Seattle-based Atossa Genetics Inc. (NASDAQ: ATOS) (“Atossa”) is a clinical-stage biopharmaceutical company developing novel therapeutics and delivery methods to treat breast cancer and other breast conditions. Shares of Atossa jumped to a high of $4.865 today and are currently trading at $4.14 up 8.43% on 6.84 Million shares of trading.
This move of Atossa’s shares came about post their announcement before the market’s open on Tuesday that the Institutional Review Board (IRB) had approved the use of Atossa’s oral Endoxifen as a post-mastectomy treatment in a pre-menopausal, estrogen-receptor positive (ER+) breast cancer patient. This IRB approval follows the FDA’s recent “safe to proceed” letter and permits Atossa’s oral Endoxifen to be provided to the patient. Under the FDA expanded access IND program, the use of Atossa’s proprietary oral Endoxifen is restricted solely to this patient.
Dr. Steven C. Quay, President, and CEO of Atossa stated, “IRB approval was the final step in making our oral Endoxifen available to this patient. We are encouraged that the regulatory authorities recognize the potential for additional treatment options for pre-menopausal breast cancer patients. The impact of our proprietary oral Endoxifen on this patient’s tumor during the pre-surgical treatment window is consistent with research by others, and strongly supports the continued development of our proprietary oral Endoxifen.”
What is “FDA Expanded Access?”
Sometimes called “compassionate use,” expanded access is a potential pathway for a patient with serious disease or condition, or an immediately life-threatening condition, to gain access to an investigational medical product (drug, biologic, or medical device) for treatment outside of clinical trials when no comparable or satisfactory alternative therapy options are available. For more information about this process, please see the FDA website: FDA Expanded Use Website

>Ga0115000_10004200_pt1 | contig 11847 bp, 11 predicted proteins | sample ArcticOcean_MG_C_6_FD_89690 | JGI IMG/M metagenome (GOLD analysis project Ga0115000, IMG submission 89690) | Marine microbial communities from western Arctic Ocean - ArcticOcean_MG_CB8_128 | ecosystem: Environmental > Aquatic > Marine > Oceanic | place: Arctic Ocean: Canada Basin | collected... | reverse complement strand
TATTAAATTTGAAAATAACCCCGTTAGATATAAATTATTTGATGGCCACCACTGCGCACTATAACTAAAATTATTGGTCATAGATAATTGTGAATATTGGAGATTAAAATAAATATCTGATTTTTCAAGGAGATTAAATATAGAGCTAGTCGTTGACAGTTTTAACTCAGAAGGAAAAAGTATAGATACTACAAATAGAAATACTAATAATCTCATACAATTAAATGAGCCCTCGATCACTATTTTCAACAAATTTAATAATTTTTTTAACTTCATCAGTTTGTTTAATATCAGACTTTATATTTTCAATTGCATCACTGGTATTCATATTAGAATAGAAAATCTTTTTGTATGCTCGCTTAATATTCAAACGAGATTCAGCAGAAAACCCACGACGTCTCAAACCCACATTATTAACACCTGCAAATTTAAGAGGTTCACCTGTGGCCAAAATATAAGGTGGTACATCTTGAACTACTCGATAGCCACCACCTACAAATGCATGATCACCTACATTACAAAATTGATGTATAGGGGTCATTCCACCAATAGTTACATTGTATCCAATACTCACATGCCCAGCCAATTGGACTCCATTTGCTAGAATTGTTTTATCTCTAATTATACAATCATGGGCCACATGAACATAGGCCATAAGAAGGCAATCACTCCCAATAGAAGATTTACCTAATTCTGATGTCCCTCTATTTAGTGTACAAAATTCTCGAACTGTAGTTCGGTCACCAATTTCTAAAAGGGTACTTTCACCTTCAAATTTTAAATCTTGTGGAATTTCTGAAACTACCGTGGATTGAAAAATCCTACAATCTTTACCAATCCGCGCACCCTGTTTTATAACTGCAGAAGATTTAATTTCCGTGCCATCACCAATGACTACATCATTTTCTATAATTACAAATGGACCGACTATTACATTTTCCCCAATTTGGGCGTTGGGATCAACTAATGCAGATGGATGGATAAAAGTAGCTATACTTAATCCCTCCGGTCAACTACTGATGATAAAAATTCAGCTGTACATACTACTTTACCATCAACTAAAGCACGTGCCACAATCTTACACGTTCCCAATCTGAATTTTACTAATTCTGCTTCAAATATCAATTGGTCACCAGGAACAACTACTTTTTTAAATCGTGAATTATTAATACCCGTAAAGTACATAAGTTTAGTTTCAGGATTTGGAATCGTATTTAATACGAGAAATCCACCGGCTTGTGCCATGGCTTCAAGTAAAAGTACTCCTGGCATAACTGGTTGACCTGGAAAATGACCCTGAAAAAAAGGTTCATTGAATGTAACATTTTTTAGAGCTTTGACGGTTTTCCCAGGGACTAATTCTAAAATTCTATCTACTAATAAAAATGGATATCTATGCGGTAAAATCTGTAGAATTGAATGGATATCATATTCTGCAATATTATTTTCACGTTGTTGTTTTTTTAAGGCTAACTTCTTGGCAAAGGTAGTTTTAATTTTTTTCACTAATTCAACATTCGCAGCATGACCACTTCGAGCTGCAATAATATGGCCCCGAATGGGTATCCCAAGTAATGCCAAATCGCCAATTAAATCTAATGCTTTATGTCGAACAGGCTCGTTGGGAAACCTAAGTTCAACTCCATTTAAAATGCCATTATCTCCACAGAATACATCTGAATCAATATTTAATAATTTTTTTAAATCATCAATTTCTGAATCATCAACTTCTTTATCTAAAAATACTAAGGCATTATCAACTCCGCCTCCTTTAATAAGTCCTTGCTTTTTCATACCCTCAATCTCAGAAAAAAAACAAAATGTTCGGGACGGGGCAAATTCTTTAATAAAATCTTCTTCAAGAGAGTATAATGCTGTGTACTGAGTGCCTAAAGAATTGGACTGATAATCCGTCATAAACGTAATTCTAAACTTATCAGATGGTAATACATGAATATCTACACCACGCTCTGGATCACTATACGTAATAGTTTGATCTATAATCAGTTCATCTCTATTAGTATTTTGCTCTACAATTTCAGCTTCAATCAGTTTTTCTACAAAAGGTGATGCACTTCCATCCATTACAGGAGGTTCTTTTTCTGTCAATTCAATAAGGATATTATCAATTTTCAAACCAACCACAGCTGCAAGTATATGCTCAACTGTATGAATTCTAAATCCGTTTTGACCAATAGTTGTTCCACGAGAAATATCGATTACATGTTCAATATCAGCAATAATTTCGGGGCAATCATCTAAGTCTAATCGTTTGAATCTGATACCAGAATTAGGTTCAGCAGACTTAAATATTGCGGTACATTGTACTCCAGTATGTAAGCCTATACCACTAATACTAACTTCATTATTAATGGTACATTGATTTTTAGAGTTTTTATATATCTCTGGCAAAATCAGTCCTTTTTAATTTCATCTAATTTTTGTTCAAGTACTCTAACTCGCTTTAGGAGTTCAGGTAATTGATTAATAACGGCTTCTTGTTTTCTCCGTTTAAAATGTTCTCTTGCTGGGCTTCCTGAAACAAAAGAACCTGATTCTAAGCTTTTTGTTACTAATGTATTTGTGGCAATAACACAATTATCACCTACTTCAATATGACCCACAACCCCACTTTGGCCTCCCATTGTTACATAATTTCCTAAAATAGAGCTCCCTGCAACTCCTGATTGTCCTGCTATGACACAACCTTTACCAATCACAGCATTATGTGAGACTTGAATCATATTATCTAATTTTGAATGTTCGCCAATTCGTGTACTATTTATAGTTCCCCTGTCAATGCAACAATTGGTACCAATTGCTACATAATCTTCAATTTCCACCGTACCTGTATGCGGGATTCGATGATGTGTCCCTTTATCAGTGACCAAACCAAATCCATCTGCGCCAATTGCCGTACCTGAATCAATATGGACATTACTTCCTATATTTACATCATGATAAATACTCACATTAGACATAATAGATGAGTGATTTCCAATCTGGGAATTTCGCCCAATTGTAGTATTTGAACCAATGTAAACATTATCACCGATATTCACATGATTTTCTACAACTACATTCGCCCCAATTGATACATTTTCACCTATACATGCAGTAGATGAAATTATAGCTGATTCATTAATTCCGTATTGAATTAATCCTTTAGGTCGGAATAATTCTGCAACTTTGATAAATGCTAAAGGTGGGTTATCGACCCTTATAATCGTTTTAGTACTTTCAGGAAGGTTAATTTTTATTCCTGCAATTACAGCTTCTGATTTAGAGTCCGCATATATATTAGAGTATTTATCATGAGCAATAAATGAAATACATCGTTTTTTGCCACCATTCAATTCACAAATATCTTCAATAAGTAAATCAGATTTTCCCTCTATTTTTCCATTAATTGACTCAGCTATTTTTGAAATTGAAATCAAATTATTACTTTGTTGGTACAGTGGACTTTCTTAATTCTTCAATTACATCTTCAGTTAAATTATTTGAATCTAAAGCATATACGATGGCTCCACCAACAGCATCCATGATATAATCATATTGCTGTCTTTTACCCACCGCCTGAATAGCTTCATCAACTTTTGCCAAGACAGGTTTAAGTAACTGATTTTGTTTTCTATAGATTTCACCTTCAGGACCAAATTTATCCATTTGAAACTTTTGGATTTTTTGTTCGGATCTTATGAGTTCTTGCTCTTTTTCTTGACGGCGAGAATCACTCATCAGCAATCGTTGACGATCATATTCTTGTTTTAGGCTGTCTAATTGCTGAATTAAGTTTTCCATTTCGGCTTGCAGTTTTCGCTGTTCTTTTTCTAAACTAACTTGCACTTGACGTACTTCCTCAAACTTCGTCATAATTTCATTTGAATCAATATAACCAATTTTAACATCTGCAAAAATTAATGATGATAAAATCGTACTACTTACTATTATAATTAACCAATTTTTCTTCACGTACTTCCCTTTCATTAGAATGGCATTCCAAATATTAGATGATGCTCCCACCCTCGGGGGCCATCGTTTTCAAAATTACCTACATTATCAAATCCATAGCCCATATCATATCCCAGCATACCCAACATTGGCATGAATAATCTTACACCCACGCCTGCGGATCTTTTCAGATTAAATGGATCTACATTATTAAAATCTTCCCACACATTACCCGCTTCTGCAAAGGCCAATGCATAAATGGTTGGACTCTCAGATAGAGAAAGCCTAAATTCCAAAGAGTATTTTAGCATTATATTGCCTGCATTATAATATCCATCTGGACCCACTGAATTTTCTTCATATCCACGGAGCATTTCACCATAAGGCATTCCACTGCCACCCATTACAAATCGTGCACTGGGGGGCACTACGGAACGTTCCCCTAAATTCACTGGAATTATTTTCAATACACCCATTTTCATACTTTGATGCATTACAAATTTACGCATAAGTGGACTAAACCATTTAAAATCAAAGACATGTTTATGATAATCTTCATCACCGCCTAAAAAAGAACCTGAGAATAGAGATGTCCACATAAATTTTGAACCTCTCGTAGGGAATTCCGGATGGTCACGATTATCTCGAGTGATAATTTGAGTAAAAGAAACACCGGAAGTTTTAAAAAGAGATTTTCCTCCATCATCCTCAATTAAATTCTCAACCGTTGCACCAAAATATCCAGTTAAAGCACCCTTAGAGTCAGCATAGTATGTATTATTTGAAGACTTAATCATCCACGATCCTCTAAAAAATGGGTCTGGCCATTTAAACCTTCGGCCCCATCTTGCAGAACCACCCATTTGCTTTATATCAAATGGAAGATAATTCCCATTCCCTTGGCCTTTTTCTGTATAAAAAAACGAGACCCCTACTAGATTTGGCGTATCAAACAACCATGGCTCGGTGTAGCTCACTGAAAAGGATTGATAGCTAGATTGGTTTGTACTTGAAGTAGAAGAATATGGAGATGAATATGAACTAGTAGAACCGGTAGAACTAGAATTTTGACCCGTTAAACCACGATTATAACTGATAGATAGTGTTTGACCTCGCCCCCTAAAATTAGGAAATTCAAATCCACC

More on Atossa’s Proprietary Endoxifen in Breast Cancer
Endoxifen is an active metabolite of tamoxifen, which is an FDA-approved drug to prevent new as well as recurrent disease in breast cancer patients. Tamoxifen itself must be broken down by the liver into active compounds (metabolites), of which Endoxifen is the most active. Studies by others have shown that breast cancer patients with endoxifen levels of 30 nM and above have a lower risk for developing future breast cancer. Up to half of the patients taking tamoxifen do not produce therapeutic levels of endoxifen, frequently because of limited liver metabolism capability.
Studies by others indicate that endoxifen’s molecular mechanisms of action are concentration dependent and different than that of other anti-estrogens, including fulvestrant. Pathway analysis of differentially regulated genes revealed substantial differences related to endoxifen concentrations including significant induction of cell cycle arrest and markers of apoptosis following treatment with high, but not low, concentrations of endoxifen.
Many patients taking tamoxifen eventually stop responding, becoming tamoxifen refractory. In a small study by others of oral endoxifen use by tamoxifen-refractory patients, endoxifen provided an acceptable safety profile and promising antitumor activity. Another class of drugs called aromatase inhibitors is also frequently used to treat breast cancer. However, they are not FDA-approved for use in pre-menopausal women and can only be given to pre-menopausal women in conjunction with drugs for ovarian suppression/oblation, which can cause cardiovascular and other toxicities. Additionally, 20-30 percent of those taking aromatase inhibitors may experience fractures, bone pain or osteoporosis. Because of these potential advantages, Atossa is developing oral and topical forms of Endoxifen.